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Gull Watch!

Gulls or what non birders call "sea gulls" or "sky rats" are often viewed poorly, overlooked, or though of as "trashy". They do hang out at dumps, waste water treatment facilities, dirty beaches, or even on beautiful beaches trying to steal snacks from kids or unattended picnic baskets. But they are only eating what us humans discard or call waste. Is it their fault that humans pile old food, solid wastes, and other edible garbage in high concentrations? They are only taking advantage of the extreme mess's we create. Gulls are actually quite fascinating animals and we should all learn more about them to give them the respect that they deserve.

Some species of gulls are honestly quite beautiful. But to identify one gull species from another can be extremely challenging. There are gulls with black heads, gulls with black backs, gulls that are mostly all white, gulls that are small, gulls that are large, and medium sized gulls with pale gray backs. Now any one of these species can look like another depending on age and the time of year. It can be very frustrating and challenging to pick out one species from the next. World wide there are 54 different species (not counting terns), more than 30 of those can be seen in North America, and more than 15 can be found in Michigan. In Mason County this year, we have recorded seeing Ring-billed, Herring, Bonaparte, Laughing, Great Black-backed, Lesser Black-back, Iceland, and Glaucus. That's 9 different species in less than 6 months! Some of these gull species are great world wide travelers too! While some gulls will stay where they can find food all year long, others will travel from southern South America to the Arctic circle. When it's not breeding season, gulls are pretty nomadic. They travel from here to there looking for food, or they are lost from high winds from an arctic blast. You never know what rare species you will see when out looking at birds. That's the fun of them, and that's the fun thing about living on or near the Great Lakes. Gulls will mistake these massive bodies of water for oceans and wind up way out of their range. So, the point of this blog is to remind birders to not overlook large flocks of gulls, carefully comb through them, and try to find something that is different. It takes a lot of practice, patience, and time, but it's a great way to get your life list a bit bigger!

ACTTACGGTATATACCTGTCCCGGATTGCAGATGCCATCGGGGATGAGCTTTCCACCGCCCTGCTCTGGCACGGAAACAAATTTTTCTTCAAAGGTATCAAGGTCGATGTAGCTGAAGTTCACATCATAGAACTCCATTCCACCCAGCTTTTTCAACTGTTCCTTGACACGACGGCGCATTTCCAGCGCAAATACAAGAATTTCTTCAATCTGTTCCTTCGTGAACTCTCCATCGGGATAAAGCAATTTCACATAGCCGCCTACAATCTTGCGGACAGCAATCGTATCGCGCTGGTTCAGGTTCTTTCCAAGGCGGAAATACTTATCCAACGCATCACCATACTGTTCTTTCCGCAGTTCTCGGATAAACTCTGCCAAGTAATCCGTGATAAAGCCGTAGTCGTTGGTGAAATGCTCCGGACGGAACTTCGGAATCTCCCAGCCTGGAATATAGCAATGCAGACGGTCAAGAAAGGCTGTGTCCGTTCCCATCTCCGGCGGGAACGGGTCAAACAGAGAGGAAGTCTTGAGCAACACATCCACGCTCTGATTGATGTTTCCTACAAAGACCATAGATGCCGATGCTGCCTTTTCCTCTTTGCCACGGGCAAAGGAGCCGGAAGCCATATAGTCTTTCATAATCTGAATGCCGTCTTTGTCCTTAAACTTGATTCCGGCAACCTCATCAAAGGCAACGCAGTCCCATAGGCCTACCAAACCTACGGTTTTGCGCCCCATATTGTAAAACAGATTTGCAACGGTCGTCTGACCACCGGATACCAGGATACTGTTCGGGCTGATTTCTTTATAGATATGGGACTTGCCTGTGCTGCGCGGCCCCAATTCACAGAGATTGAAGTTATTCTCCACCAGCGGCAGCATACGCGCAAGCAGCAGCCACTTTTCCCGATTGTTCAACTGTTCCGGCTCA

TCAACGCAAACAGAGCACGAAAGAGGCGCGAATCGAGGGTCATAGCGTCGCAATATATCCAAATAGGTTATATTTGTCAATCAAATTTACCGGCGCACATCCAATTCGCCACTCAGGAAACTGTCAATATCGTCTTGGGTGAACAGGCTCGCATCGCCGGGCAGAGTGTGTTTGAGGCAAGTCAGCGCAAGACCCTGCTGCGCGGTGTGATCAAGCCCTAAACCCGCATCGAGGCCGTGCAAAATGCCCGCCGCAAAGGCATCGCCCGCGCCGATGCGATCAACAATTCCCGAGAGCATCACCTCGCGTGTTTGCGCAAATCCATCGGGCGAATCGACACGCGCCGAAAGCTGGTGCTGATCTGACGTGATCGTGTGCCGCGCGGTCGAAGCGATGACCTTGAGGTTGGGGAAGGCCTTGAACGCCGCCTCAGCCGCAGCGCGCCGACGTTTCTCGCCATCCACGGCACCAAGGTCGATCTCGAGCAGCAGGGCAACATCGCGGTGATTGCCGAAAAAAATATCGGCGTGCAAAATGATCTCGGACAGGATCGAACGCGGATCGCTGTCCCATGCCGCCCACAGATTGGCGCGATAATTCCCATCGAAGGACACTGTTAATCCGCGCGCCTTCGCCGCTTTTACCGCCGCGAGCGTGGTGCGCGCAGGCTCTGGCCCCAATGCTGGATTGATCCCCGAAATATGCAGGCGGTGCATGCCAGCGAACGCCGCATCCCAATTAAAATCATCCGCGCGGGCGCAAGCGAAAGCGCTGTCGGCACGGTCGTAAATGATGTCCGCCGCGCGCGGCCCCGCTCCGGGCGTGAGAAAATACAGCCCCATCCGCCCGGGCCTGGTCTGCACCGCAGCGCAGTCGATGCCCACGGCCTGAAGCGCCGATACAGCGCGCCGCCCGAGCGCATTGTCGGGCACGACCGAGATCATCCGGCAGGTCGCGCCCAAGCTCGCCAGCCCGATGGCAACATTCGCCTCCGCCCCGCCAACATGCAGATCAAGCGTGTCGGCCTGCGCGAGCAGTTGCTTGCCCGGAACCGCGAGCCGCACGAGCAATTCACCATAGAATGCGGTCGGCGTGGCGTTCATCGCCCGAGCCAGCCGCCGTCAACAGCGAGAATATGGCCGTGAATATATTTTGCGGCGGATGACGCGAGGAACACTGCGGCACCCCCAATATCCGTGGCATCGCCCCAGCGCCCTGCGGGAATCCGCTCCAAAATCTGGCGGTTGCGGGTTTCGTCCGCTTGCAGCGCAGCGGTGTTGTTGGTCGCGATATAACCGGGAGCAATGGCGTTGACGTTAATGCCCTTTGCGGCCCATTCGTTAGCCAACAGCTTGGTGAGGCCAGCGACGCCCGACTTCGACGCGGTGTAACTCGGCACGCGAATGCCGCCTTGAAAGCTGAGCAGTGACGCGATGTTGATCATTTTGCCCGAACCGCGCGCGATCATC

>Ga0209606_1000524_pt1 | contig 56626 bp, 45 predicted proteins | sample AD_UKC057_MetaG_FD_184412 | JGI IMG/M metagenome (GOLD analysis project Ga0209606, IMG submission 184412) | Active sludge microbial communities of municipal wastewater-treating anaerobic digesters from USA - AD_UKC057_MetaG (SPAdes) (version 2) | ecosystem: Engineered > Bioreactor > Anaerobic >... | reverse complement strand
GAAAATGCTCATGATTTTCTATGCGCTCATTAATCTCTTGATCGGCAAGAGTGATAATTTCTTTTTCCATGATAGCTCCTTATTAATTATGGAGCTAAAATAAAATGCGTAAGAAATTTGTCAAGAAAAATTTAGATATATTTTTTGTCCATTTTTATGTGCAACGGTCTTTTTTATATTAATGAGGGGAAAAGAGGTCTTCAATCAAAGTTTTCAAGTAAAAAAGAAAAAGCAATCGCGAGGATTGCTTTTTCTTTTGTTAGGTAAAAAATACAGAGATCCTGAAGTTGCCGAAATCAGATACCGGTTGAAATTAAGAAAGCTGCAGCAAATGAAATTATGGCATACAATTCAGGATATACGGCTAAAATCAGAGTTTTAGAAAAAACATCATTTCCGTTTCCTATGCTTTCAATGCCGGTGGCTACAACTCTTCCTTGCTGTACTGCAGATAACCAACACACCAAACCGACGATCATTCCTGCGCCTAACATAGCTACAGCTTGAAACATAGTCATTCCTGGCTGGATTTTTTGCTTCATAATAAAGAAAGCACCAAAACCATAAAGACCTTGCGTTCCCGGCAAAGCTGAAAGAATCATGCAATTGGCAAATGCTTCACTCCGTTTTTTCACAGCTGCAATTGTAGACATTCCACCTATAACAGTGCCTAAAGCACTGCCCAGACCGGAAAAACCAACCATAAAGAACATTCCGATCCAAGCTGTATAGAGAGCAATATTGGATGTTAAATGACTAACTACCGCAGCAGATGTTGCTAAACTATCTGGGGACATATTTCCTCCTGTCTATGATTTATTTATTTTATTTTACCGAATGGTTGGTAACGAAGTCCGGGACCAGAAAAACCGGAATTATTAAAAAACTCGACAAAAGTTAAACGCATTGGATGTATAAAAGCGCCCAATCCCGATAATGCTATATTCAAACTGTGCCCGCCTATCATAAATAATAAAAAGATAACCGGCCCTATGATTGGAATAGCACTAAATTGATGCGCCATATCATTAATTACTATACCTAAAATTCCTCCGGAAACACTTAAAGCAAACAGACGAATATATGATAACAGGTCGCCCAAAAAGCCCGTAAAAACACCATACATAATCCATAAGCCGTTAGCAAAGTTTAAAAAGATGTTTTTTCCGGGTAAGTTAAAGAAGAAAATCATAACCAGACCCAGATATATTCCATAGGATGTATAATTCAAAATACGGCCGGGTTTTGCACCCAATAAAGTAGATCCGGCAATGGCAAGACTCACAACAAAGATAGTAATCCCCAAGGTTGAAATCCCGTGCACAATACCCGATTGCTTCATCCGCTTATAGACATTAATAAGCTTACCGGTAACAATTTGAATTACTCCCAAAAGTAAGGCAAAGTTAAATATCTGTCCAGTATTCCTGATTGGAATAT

Below are pictures of Gulls that I, Sawyer Dawe have taken this year. They are not all in Mason or Oceana counties, but they are all in Michigan!

Lesser Black-back Gull and a Herring Gull @ Ludington South Pier

  • Note the dark back and yellow legs of the LBBG

  • Note the pink legs legs of the Herring.

2nd Cycle Lesser Black-back Gull @ Ludington South Pier

  • Note the pale yellow legs, darker back, and almost all black bill.

Adult Laughing Gull @ LSP

  • Note the large red bill, dark red legs, and partial eye ring

Herring Gull @ Ludington Marina

  • Note the overall large in size and pink legs.

Glaucus Gull @ Muskegon Dump

  • Note the overall large size, White primaries, Large bill, and pink legs

Iceland Gull @ Muskegon Wastewater Treatment Plant

  • Note the all white primaries, not bulky bill, Primaries longer than tail, and overall smaller in size (can't tell in this picture) and little to no streaking.

Adult Non breeding Bonaparts Gull @ Ludington Waste Water Plant

  • Note the all black bill, black wing tips, dark ear spot and reddish/pink legs

Adult Non Breeding Little Gull @ Linwood boat launch (Bay County)

  • Note large ear spot, dark along the wings all the way to the wing tips, black bill, more of a black cap. Much smaller than Bonaparte gulls.

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